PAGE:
Tuesday, December 13, 2011
Angels, Shepherds and Birth Announcements
Play the scene in your mind: angels appear to the shepherds with the divine announcement of the Savior’s birth and the shepherds go find baby Jesus and return to their flocks rejoicing. And that’s it, right? The event is so short that we can encapsulate the whole affair in one sentence. The Nativity scene is burned into our brains. When we slow down and ponder the event, we discover the scene is so incredibly rich.
Luke 2 tells us the shepherds were minding their business when an angel of the Lord appeared, shining the Lord’s glory all around them. The shepherds were terrified! Why? Well, let’s break it down: dark night, bright light where one should not be, an off-subject announcement (who know what they shepherds were discussing, or if they were asleep)—fear seems to be the default response—but don’t stop there. Look and ponder.The Angel of the Lord appeared to the shepherds, then a multitude of angels. Look at the heritage of these shepherds: Angels guarded the Tree of Life (Genesis 3:24); Abraham encountered angels (Genesis 18; 22:11-12); Joshua saw the commander of the Lord’s army armed with a sword (Joshua 5:13-14); the centerpiece of God’s presence in the midst of Israel was the Ark of the Covenant (Exodus 25:18-20).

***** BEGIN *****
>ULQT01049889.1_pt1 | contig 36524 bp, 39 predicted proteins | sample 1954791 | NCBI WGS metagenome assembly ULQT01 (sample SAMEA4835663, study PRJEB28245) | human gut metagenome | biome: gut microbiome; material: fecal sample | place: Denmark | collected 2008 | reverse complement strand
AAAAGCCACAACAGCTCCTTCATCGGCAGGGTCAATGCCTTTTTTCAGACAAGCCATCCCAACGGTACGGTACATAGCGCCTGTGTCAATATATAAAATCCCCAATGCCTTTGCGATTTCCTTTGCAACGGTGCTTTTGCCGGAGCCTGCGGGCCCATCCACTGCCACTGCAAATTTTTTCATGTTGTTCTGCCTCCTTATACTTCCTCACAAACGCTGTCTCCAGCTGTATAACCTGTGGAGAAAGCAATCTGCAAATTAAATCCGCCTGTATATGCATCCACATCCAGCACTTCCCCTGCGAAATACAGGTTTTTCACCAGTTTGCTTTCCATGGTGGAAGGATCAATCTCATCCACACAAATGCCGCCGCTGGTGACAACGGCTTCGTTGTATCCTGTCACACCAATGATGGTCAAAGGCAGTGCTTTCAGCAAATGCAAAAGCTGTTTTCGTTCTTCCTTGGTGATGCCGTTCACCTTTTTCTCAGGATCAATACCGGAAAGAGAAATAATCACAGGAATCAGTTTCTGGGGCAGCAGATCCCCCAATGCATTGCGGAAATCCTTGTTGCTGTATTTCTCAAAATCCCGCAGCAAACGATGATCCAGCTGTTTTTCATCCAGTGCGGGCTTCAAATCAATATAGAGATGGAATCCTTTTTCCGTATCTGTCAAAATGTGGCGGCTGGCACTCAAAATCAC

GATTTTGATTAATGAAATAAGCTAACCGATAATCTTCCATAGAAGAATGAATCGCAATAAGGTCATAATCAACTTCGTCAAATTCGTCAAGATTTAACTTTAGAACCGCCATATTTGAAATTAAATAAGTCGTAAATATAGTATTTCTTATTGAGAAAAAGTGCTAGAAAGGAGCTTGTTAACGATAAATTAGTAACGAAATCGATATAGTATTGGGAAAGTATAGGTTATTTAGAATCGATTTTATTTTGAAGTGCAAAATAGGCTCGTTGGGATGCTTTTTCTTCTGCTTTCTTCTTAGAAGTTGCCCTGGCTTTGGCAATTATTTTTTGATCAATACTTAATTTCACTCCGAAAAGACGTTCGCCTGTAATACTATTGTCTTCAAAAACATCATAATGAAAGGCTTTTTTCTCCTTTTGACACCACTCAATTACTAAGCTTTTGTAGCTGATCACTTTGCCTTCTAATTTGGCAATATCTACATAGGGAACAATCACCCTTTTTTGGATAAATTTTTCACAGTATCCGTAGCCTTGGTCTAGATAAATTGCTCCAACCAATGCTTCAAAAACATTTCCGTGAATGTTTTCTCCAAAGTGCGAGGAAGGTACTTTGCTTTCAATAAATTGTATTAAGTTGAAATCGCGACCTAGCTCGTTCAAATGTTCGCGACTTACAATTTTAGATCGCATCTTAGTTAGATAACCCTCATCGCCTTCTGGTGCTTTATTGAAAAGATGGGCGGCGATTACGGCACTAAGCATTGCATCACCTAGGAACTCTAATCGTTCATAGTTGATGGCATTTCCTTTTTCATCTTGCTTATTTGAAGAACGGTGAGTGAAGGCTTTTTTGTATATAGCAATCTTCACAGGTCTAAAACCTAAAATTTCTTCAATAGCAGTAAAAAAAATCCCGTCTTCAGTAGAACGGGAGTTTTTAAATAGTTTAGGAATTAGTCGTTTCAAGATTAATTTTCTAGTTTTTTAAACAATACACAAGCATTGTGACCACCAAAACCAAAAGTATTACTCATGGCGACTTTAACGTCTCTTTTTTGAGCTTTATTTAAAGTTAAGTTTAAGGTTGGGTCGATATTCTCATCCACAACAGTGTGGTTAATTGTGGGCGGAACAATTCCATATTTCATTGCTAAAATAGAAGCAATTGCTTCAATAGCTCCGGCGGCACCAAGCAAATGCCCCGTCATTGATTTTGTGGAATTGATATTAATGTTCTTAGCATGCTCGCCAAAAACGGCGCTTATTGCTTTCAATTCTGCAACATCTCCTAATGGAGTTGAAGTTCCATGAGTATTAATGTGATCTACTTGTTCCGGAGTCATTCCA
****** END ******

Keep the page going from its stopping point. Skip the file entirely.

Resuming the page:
There are over hundreds of references to angels in Israel’s past, and this birth announcement to the shepherds (“you will find a baby wrapped in cloths and lying in a manger”) is not the first birth announcement they’ve been able to deliver: they announced the birth of Isaac and Ishmael (Genesis 15-16. Note: 16:11) and Samson (Judges 13:3-5). This means that the shepherds knew this particular announcement was uber-significant; after all, they did not announce the birth of just anyone!Here’s where it gets really interesting: the angels merely announced the birth, so where did the idea come from to leave the sheep and go find the baby? Did the angel tell them, “Go find the baby”? Actually, the idea came from the shepherds, “the shepherds began saying to one another, ‘Let us go straight to Bethlehem then, and see this thing that has happened which the Lord made known to us.’” (Luke 2:15) And why not, as this birth-announcement pattern historically produced very notable individuals! And they had good reason to rejoice, having gone (Lk 2:20).
Now, as we continue in the Christmas season, think about the people in your context: they are overwhelmed (I believe I can safely say) with the sights and sounds of the celebration of Jesus’ birth; but, who is going to suggest they leave what they are doing for a time and actually go search out the Savior?
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